Kolloquiumsvortrag von Bertram Ludäscher

ABSTRACT. A query is a question about a concept. Given a graph database we might want to know, e.g., whether it has cycles or what triangles it contains (i.e., cyclic paths of length three). When asking a question of a database, i.e., evaluating a query on a given database instance, the system returns the answers, but no explanation why we got a particular answer or how the answer was derived from the given input instance. Database provenance research has focused on providing various levels of explanations for answers to positive database queries, culminating in an elegant theory of provenance semirings and provenance polynomials that unifies several earlier approaches. However, when asking complementary questions, e.g., "why are there no triangles in this graph", or similarly, asking how the answers to a query involving negation were obtained, provenance semiring approaches don't seem to be directly applicable and the situation is much more "messy".
In this talk, I will first present the challenges that arise for queries with negation and for the related "why-not provenance" questions.  I will then summarize current approaches to overcome the difficulties with negation and "why-not". For example, one can employ a game-theoretic approach that interprets query evaluation as a game between two opponents that argue whether a particular answer should be returned or not, resulting in a more symmetric treatment of why and why-not provenance.  Finally, I will conclude by highlighting some promising directions for future research.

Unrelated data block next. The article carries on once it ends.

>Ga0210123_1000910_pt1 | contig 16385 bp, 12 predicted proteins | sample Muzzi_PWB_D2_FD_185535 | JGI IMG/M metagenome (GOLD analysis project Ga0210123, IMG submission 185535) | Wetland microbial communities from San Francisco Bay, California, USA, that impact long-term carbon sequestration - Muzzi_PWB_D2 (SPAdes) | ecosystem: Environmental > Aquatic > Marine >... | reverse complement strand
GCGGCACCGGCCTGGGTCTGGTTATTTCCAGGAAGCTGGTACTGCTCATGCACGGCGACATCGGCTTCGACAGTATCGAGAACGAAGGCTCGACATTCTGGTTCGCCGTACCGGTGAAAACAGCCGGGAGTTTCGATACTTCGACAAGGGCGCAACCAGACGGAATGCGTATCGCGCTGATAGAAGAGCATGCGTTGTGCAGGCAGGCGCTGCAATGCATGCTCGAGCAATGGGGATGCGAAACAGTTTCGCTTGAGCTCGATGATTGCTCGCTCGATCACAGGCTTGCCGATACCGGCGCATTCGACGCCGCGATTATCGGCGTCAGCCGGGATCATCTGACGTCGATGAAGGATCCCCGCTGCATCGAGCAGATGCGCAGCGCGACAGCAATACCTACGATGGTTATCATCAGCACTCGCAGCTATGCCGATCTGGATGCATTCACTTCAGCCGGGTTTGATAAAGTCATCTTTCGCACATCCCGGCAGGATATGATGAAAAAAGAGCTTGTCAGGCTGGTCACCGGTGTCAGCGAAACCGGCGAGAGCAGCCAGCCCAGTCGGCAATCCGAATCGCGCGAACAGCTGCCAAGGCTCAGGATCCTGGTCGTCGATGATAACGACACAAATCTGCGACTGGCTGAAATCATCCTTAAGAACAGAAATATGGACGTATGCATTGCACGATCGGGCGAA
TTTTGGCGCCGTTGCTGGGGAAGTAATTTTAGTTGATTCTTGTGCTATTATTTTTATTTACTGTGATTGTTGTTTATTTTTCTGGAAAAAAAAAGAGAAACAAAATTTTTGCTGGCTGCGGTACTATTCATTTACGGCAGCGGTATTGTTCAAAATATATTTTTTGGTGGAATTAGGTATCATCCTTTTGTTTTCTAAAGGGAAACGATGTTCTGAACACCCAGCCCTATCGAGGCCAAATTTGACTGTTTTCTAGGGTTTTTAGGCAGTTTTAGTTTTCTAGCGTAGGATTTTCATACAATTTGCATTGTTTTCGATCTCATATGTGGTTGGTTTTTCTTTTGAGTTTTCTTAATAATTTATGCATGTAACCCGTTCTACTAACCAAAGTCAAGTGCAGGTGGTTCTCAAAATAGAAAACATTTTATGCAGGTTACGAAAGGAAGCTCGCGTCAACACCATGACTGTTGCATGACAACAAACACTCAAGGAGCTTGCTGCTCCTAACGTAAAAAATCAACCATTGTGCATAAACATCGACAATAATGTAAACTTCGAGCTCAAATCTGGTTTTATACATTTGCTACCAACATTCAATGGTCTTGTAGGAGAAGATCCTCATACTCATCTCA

ABOUT THE SPEAKER. Bertram Ludäscher is a professor at the School of Information Sciences at the University of Illinois, Urbana-Champaign, where he directs the Center for Informatics Research in Science and Scholarship (CIRSS). He is also a faculty affiliate with the National Center for Supercomputing Applications (NCSA) and the Department of Computer Science at Illinois.  Until 2014 he was a professor at the Department of Computer Science at the University of California, Davis. His research interests range from practical questions in scientific data and workflow management, to database theory, knowledge representation and reasoning. Prior to his faculty appointments, he was a research scientist at the San Diego Supercomputer Center (SDSC) and an adjunct faculty at the CSE Department at UC San Diego. He received his M.S. (Dipl.-Inform.) in computer science from the University of Karlsruhe (now K.I.T.), and his PhD (Dr. rer. nat.) from the University of Freiburg, Germany, respectively.

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